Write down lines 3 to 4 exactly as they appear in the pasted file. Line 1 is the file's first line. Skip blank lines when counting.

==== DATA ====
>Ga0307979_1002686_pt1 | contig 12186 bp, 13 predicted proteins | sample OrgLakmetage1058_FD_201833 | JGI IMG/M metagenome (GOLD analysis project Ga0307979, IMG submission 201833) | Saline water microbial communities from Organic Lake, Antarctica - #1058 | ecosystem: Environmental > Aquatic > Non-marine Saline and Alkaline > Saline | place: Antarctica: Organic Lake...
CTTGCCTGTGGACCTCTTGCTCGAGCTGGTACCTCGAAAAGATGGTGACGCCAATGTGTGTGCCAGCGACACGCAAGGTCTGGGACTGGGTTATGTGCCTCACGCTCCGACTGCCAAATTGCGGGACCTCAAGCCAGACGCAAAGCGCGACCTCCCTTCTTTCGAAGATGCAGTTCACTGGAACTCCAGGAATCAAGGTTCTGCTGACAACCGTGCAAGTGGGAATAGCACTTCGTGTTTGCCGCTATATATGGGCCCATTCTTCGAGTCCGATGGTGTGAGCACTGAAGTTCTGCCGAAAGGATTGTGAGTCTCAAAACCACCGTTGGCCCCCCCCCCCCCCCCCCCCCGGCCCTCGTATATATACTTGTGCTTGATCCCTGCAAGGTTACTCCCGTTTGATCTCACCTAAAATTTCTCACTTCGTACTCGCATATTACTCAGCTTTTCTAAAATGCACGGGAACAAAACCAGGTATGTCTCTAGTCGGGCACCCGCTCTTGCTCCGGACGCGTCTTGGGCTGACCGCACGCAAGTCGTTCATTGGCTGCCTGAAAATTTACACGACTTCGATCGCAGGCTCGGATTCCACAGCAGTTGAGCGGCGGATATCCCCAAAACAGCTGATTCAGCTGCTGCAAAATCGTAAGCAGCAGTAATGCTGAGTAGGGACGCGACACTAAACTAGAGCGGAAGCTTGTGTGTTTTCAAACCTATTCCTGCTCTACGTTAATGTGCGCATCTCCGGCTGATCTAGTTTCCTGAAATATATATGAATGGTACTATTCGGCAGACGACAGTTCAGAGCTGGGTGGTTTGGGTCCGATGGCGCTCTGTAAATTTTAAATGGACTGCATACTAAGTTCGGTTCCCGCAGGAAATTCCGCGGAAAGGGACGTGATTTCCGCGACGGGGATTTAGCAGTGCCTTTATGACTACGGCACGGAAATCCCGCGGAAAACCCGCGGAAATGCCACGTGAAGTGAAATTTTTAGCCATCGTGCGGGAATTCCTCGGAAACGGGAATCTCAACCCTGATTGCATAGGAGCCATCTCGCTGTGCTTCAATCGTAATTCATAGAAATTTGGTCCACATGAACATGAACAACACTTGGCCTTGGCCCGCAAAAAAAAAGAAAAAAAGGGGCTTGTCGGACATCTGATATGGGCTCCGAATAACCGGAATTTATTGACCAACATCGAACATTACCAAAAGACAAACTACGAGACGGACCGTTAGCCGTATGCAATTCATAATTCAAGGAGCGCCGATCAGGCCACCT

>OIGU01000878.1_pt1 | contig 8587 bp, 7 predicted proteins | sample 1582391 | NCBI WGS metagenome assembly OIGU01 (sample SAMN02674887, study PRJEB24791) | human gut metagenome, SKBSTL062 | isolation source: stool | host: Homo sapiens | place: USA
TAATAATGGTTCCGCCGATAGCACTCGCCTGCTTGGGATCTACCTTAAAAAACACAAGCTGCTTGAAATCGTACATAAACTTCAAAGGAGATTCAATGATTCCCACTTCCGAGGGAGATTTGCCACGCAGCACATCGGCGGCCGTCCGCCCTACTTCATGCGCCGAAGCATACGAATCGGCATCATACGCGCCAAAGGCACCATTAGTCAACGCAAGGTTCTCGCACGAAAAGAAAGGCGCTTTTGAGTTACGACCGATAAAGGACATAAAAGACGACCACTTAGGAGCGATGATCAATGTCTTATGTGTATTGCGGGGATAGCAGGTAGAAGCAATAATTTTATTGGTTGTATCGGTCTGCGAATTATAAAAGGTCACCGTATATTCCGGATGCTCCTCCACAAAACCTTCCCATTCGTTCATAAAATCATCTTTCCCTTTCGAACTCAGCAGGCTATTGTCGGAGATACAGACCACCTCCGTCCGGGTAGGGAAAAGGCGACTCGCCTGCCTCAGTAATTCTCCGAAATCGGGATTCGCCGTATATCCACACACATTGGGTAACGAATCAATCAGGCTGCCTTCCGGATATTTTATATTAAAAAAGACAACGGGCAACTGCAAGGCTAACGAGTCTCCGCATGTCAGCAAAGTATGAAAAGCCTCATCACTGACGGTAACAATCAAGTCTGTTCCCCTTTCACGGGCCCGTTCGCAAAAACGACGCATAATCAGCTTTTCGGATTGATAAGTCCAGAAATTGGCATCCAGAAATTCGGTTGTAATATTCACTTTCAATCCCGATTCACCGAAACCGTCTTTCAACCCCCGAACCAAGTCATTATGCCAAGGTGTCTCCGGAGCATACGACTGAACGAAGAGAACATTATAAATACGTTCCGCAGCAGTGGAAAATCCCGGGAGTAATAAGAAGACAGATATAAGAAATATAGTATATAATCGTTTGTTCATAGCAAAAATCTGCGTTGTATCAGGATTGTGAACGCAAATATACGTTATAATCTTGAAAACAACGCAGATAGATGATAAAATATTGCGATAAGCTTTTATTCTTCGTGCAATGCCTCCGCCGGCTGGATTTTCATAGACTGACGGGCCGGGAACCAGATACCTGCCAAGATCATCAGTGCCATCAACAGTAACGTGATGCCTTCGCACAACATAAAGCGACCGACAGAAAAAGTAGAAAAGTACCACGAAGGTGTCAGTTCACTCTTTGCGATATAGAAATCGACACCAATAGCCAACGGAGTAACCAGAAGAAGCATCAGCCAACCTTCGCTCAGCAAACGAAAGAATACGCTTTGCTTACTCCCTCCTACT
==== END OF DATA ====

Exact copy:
>OIGU01000878.1_pt1 | contig 8587 bp, 7 predicted proteins | sample 1582391 | NCBI WGS metagenome assembly OIGU01 (sample SAMN02674887, study PRJEB24791) | human gut metagenome, SKBSTL062 | isolation source: stool | host: Homo sapiens | place: USA
TAATAATGGTTCCGCCGATAGCACTCGCCTGCTTGGGATCTACCTTAAAAAACACAAGCTGCTTGAAATCGTACATAAACTTCAAAGGAGATTCAATGATTCCCACTTCCGAGGGAGATTTGCCACGCAGCACATCGGCGGCCGTCCGCCCTACTTCATGCGCCGAAGCATACGAATCGGCATCATACGCGCCAAAGGCACCATTAGTCAACGCAAGGTTCTCGCACGAAAAGAAAGGCGCTTTTGAGTTACGACCGATAAAGGACATAAAAGACGACCACTTAGGAGCGATGATCAATGTCTTATGTGTATTGCGGGGATAGCAGGTAGAAGCAATAATTTTATTGGTTGTATCGGTCTGCGAATTATAAAAGGTCACCGTATATTCCGGATGCTCCTCCACAAAACCTTCCCATTCGTTCATAAAATCATCTTTCCCTTTCGAACTCAGCAGGCTATTGTCGGAGATACAGACCACCTCCGTCCGGGTAGGGAAAAGGCGACTCGCCTGCCTCAGTAATTCTCCGAAATCGGGATTCGCCGTATATCCACACACATTGGGTAACGAATCAATCAGGCTGCCTTCCGGATATTTTATATTAAAAAAGACAACGGGCAACTGCAAGGCTAACGAGTCTCCGCATGTCAGCAAAGTATGAAAAGCCTCATCACTGACGGTAACAATCAAGTCTGTTCCCCTTTCACGGGCCCGTTCGCAAAAACGACGCATAATCAGCTTTTCGGATTGATAAGTCCAGAAATTGGCATCCAGAAATTCGGTTGTAATATTCACTTTCAATCCCGATTCACCGAAACCGTCTTTCAACCCCCGAACCAAGTCATTATGCCAAGGTGTCTCCGGAGCATACGACTGAACGAAGAGAACATTATAAATACGTTCCGCAGCAGTGGAAAATCCCGGGAGTAATAAGAAGACAGATATAAGAAATATAGTATATAATCGTTTGTTCATAGCAAAAATCTGCGTTGTATCAGGATTGTGAACGCAAATATACGTTATAATCTTGAAAACAACGCAGATAGATGATAAAATATTGCGATAAGCTTTTATTCTTCGTGCAATGCCTCCGCCGGCTGGATTTTCATAGACTGACGGGCCGGGAACCAGATACCTGCCAAGATCATCAGTGCCATCAACAGTAACGTGATGCCTTCGCACAACATAAAGCGACCGACAGAAAAAGTAGAAAAGTACCACGAAGGTGTCAGTTCACTCTTTGCGATATAGAAATCGACACCAATAGCCAACGGAGTAACCAGAAGAAGCATCAGCCAACCTTCGCTCAGCAAACGAAAGAATACGCTTTGCTTACTCCCTCCTACT